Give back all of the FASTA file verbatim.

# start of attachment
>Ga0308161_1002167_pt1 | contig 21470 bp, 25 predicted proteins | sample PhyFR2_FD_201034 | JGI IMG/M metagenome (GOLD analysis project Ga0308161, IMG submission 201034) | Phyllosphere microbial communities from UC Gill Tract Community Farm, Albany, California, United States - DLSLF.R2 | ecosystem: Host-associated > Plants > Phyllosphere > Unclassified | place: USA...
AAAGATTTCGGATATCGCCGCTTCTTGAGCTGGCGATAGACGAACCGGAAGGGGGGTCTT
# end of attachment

>Ga0308161_1002167_pt1 | contig 21470 bp, 25 predicted proteins | sample PhyFR2_FD_201034 | JGI IMG/M metagenome (GOLD analysis project Ga0308161, IMG submission 201034) | Phyllosphere microbial communities from UC Gill Tract Community Farm, Albany, California, United States - DLSLF.R2 | ecosystem: Host-associated > Plants > Phyllosphere > Unclassified | place: USA...
AAAGATTTCGGATATCGCCGCTTCTTGAGCTGGCGATAGACGAACCGGAAGGGGGGTCTT